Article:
Lockdown red became careful orange before turning to a liberal yellow, and a midday stop at an osteria once again became a possibility. I enter Osteria di Santo Spirito, at the upper right tip of the piazza, and ask if the fellow I’m meeting has arrived. A finger points to a table in the corner with two place settings, both empty, tables strategically set away one from the other. “That’s his,” the long blonde-haired lady says, her eyes smiling, though whether her mouth is doing the same is unknown, hidden as it is behind an oversized surgical mask. I take my place in the corner seat, double-masked as usual, and take in the tavern-like surroundings. A deep terracotta orange enlivens the walls adorned with a few paintings and etchings, and even a tea rack that seems to have escaped from a New York East Village 1960s trattoria.
And then he enters, middle aged, shorter in stature than I imagined him to be, stylish. It appears he is actually part of this painting that is this osteria, captured in time, a Florence of the hip Sixties. So fashionable is he that I am reminded of the Mexican painter Diego Rivera’s Italian Sketchbook as he went about distilling the essence of the colorful Italian from his early 20th-century visit, for this man seems to have escaped off those pages. The restaurant’s owners, arm-bump and backward-hug the man so that faces never connect, but hugs abound all the same. It is clear they know him well and love him so. He approaches “his” table, and I am amazed how this man, who tells me that he is 54, blends into the surroundings so effortlessly, as if it has always been his.
We sit. I just have some tea, but my host takes a ribollita, a hearty bread and vegetable Tuscan soup, perfect for this midwinter Florentine day, along with a glass of wine that he barely sips throughout our conversation. He then begins to tell me his story.
Andre Thomas Halyard was born in Queens, New York to an accountant mother, originally from North Carolina, and an IBM programmer father, born and bred in the city. His parents were determined that Andre want for nothing, and they worked hard to send their son to the best of schools and to be the best that one can be. Andre tells me about his friends from the old days in New York—Asians, Jews, African-Americans—a typical New York experience of the 70s and 80s, but the friends are never drawn as caricatures. They are fascinating personalities in Andre’s evolving artistic story.
I ask questions about how Andre came to Florence. He answers to the effect that life has taken him in amazing directions. While he always had music in his soul, he remembers how he became a fashion buying and merchandising student at New York’s Fashion Institute of Technology, showing talent at craft at an early age, before working for Giorgio Armani, among others, checking in with orders in Florence, making sure that fabrics and shipments were ordered and would arrive as planned.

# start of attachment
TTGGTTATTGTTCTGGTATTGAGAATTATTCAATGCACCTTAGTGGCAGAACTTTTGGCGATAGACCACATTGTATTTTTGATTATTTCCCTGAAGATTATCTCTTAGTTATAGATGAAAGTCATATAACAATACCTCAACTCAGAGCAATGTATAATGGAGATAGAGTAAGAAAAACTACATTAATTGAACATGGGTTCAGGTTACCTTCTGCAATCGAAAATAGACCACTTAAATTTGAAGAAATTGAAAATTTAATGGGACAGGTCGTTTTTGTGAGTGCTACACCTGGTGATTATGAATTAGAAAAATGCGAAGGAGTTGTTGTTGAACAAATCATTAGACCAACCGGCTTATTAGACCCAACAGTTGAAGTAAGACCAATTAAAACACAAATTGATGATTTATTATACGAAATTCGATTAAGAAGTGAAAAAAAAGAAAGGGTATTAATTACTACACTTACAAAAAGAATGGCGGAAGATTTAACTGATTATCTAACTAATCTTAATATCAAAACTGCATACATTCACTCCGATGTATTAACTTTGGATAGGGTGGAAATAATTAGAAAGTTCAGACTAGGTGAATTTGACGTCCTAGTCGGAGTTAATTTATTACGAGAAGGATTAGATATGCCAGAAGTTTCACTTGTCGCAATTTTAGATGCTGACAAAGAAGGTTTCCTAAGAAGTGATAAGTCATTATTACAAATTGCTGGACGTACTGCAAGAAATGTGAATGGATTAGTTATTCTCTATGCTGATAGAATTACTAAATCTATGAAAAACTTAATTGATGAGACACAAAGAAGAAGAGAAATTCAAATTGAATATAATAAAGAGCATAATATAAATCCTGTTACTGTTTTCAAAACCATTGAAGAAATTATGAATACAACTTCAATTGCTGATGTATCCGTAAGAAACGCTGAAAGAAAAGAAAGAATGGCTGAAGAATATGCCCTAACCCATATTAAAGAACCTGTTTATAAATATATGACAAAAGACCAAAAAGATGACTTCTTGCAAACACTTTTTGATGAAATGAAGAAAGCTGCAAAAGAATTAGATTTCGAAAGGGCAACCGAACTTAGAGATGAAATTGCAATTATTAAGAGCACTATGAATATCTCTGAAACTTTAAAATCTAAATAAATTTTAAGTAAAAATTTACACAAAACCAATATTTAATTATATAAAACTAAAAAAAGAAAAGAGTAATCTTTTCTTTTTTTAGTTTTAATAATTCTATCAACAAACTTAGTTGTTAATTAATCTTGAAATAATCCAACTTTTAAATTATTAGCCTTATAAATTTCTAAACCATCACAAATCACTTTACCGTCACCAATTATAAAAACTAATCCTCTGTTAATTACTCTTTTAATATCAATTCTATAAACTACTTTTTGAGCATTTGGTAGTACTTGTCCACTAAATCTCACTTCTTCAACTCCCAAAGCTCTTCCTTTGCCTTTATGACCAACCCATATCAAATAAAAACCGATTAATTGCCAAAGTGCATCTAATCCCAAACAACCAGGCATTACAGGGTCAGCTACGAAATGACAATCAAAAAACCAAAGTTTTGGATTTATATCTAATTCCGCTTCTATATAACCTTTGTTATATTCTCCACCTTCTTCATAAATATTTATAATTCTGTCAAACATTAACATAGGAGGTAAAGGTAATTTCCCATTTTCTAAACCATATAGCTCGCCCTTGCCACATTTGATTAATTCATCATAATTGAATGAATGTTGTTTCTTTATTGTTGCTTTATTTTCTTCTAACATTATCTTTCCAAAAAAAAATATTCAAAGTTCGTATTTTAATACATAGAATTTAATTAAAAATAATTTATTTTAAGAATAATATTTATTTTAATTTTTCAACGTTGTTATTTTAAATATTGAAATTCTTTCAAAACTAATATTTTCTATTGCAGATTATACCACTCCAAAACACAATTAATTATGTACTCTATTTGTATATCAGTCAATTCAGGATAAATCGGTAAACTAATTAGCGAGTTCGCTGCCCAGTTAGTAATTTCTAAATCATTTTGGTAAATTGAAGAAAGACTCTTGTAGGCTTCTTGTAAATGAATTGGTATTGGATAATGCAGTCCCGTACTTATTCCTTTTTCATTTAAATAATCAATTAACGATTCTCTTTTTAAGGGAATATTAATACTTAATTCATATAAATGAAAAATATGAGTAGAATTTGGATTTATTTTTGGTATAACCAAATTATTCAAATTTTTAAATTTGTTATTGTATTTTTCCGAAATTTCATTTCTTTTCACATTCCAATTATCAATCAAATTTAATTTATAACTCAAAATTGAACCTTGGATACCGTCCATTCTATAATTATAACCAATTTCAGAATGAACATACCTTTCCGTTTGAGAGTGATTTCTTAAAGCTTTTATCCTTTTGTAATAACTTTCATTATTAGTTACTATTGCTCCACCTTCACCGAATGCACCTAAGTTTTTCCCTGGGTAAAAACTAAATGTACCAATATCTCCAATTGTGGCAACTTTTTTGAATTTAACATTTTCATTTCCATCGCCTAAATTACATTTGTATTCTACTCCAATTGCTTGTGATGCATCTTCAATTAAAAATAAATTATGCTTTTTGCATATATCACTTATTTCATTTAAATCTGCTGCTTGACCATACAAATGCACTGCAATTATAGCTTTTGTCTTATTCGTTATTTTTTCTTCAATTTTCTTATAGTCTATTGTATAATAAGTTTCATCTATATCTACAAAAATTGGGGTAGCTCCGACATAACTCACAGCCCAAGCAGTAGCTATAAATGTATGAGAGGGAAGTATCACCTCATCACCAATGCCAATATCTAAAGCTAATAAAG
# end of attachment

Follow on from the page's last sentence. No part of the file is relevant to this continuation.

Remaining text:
Meeting with other local artists, Andre Halyard, “Dre Love” to his fans, found a crew with the newly born Italian hip hop/electronic music scene. He became one of the first to investigate hip-hop in this part of the world, crafting a style of powerful storytelling and a smooth, listenable, easily produced voice. He is known as the “American hip hop ambassador”. Listeners took note and 30 years in, he still produces, sings and collaborates on musically savvy, lyrically audacious and unusually welcoming combinations of a melding of musical worlds. Andre also co-founded Black History Month Florence, now in its sixth edition.
Artwork by Dre Love
Then, Dre Love reaches into his satchel on the floor, angled up against his chair. He pulls out a glass bottle, surely blown by hand, perhaps even ancient. It is decorated with textured colors and layers. The round-bottomed bottle has its own story, as if it had been visited by flowers that took up residence and remained. There is a musical fluidity to the decoration, so it comes as no surprise that Dre Love is responsible for the work of art. As he begins to explain the methodology, I remember that this musician began his artistic life as an accessory designer. He explains that the appliqués are made from colored clay that are applied to the surface in storytelling fashion and then baked. The result is magical, fitting right into our surroundings as if it too is part of the painting that has sprung to life. Without missing a beat, Dre Love is Andre again, speaking in a masterful artist’s New York cadence, explaining technically how the art form is accomplished, and that he is building the creations into a design business, something in which he was trained.
It is right then that I am struck by where I am, what I am doing and who I am with: piazza Santo Spirito, in the middle of the Renaissance and speaking with a true Renaissance man.
Watch Dre Love perform in live streaming in Florence’s Sala Vanni on February 13.
This article was published in Issue 275 of The Florentine: A Black History Month Florence special.